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I''m bored... So let''s stir up some controversy In a recent thread, Calculating Normals for Smooth Shading, a person said about Phong Shading:
quote:
cedricl, no matter if you use vertical or horizontal scan lines for filling if you interpolate the normals across the face to calculate the light you should get the same results. scanlines are the result of the 2d rasterization process. if you rotate the object by 90 degrees then its just like you were using vertical scanlines.
I asked for a proof of this claim, and I''m still waiting! I think the same problem applies to Gouraud Shading. If you interpolate color accross vertical scan lines, you won''t get the same results as if you used horizontal scan lines. I''m more convinced than ever of this! Does anyone disagree? Please? Cédric

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the color would be interpolated across the face, but you have a LUT for the edges so you get the correct values since you interpolate from the edge LUT the correct values across the scanline.

i never suggested nor implied that interpolating normals across a scanline would give correct results. i merely pointing out that scanlines dont matter if you interpolate across the face (ie use a LUT that contains the correct values across the edges).

i assume you mean to interpolate across the edges then interpolate along the scanline using the edge LUT, so you can fill using scanlines. if you think this will be different, then you are wrong. heck, we might as well get rid of our 3d hardware while we are at it (most work on the same scanline principle, some render in tiles to reduce fillrate, but thats beyond the discussion)

basically you are suggesting that rotating a polygon will result in the shading to change. i never witnessed this in any software engine. the EXACT same "problem" comes with texture mapping as well. you have 3 sets of value you need to interpolate. you dont seem to think that texture mapping would be affected, why would other interpolations be affected?

i guess you could read and mess with:
http://freespace.virgin.net/hugo.elias/graphics/x_polysc.htm
http://freespace.virgin.net/hugo.elias/graphics/x_polyfc.htm
http://freespace.virgin.net/hugo.elias/graphics/x_polygo.htm
http://freespace.virgin.net/hugo.elias/graphics/x_polyop.htm

why dont you post a proof of your claim, i use any decent software engine written as my proof. i dont understand how you can believe something to be true when you cant even think up an example of it being true. your belief seems logical until you realize that you are just rotating the polygon by 90 degrees and thus are saying that rotations of a polygon change how its shaded giving different results.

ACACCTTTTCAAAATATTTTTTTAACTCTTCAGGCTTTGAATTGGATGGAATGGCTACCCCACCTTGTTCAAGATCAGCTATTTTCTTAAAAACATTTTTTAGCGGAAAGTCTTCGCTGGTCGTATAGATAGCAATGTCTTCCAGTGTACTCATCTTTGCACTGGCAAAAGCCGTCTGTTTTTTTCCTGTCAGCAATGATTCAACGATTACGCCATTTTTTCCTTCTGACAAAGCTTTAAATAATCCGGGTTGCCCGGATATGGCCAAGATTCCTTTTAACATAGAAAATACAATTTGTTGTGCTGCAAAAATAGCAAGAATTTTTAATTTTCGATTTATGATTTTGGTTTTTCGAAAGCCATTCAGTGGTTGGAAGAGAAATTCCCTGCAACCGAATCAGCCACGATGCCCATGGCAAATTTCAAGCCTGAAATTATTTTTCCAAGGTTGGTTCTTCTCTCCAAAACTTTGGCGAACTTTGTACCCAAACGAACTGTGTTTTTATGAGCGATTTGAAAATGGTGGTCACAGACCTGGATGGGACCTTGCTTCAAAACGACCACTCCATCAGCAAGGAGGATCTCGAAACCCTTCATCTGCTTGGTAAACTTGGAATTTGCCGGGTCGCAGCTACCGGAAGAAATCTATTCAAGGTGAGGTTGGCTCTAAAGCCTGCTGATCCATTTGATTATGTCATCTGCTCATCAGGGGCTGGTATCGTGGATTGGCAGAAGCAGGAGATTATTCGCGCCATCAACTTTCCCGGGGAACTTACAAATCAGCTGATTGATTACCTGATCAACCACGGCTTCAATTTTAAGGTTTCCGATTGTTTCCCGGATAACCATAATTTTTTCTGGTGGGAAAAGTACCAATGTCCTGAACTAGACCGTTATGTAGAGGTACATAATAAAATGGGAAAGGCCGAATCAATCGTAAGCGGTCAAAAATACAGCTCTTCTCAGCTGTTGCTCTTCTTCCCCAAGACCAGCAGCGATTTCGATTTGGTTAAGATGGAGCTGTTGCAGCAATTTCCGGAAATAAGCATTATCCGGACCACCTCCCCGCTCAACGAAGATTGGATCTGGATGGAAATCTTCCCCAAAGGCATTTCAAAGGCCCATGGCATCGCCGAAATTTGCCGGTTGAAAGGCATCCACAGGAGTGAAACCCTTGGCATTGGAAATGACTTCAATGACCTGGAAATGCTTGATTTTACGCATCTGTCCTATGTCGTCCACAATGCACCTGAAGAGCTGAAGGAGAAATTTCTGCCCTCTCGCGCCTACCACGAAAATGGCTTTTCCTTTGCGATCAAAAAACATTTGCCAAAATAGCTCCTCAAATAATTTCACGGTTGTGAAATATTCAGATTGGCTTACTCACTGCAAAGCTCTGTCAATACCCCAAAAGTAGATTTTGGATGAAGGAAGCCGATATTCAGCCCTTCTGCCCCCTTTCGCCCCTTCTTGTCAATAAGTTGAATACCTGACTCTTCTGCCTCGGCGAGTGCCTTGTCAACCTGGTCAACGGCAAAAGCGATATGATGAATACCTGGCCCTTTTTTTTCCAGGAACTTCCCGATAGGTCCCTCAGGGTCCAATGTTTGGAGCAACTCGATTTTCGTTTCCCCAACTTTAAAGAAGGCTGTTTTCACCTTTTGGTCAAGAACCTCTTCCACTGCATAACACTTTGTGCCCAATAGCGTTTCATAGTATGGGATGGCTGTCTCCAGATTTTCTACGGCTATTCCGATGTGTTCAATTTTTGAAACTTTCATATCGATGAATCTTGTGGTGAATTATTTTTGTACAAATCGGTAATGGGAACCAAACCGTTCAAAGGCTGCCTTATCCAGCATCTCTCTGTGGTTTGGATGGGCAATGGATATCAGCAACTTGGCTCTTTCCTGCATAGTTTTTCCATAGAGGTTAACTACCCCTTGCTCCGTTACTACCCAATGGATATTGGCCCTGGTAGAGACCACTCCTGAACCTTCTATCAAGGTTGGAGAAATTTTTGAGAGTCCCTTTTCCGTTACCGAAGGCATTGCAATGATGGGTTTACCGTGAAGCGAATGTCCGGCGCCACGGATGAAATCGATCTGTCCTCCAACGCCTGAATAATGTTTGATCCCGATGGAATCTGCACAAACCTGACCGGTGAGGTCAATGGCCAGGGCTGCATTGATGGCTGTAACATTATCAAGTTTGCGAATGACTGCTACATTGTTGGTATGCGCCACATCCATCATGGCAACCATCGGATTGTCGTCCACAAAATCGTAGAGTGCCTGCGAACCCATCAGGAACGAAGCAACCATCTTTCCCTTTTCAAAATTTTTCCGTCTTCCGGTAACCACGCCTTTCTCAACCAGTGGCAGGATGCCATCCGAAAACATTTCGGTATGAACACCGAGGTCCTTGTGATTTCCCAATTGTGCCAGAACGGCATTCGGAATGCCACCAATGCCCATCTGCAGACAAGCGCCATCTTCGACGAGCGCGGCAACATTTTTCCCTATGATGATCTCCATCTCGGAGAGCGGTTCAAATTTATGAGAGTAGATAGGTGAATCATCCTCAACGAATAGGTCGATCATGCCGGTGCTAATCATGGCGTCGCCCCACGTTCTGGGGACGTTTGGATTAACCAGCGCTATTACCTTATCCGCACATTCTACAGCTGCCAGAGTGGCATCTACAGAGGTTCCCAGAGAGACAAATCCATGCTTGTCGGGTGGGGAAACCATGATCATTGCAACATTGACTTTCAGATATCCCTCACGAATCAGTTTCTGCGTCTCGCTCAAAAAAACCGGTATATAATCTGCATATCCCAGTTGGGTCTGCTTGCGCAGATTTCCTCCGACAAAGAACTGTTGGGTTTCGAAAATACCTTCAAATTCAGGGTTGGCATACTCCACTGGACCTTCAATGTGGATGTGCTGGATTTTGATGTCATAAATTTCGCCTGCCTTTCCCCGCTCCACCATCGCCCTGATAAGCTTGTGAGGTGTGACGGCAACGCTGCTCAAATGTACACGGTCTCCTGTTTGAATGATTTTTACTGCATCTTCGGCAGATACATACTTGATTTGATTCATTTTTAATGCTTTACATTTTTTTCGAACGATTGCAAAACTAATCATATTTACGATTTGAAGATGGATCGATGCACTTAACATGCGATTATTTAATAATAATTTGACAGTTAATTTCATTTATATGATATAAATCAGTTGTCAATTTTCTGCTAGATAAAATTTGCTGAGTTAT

the reason you use horizontal scanlines is because its faster (due to cache, and simply how cpus access memory). there is no difference between interpolating for phong shading, texture mapping, or gouraud shading. granted each one has a different number of values being interpolated, they all are interpolated across the face using the vertices.

if i had the time i would implement a simple rasterizer that used vertical and horizontal scanlines to show you there is no difference.

oh well, i typed more then i probably should have. probably not any more convincing, heh.

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Maybe I don''t understand correctly... I don''t understand what look-up tables have to do with Gouraud shading.

Anyway, yes, what I do mean is interpolate accross the edge, then interpolate accross the scanline.

If we''re both talking about the same technique, then I''ve got an example...
A -------------- B  \            /   \          /    \XXXXXXXX/     \      /      \    /       \  /        \/        C

Let''s look at the XXXXX line of pixel (with both horizontal and vertical scan lines). My main point is that, using horizontal scan lines, the XXXX line will be continuous, and its derivative is constant (it''s a linear interpolation). But if you look at the same pixels, but using the vertical scanline approach, I''ve got a hard time convincing myself that its derivative will be constant, especially when it stops interpolating between AB-AC and starts interpolating between AB-BC.

I thought my example was "In your face, a person", but it''s not really convincing right now. I tried doing the whole maths, but there are so many variables and interpolations, it takes a long time.

Oh well... If I can figure it out, I''ll post again. I didn''t mean to sound offensive. Thanks for your post.

Cédric

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You won''t run into a problem if you stick with rasterizing triangles. As soon as you try to rasterize something with more than 3 sides you will see a difference in vertical vs. horizontal interpolation. This is explained in Foley/van Dam.

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Ok, thanks, although you could''ve specified the page number...

If anyone is interested, the excerpt is on p. 740

They don''t provide a demonstration, but it''d be hard to argue against Computer Graphics: Principles and Practice.

Cédric

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If I had the book in front of me I would have posted the page number, however I was recalling the subject from memory from reading the section on interpolative shading a month or so ago. Glad I could help.

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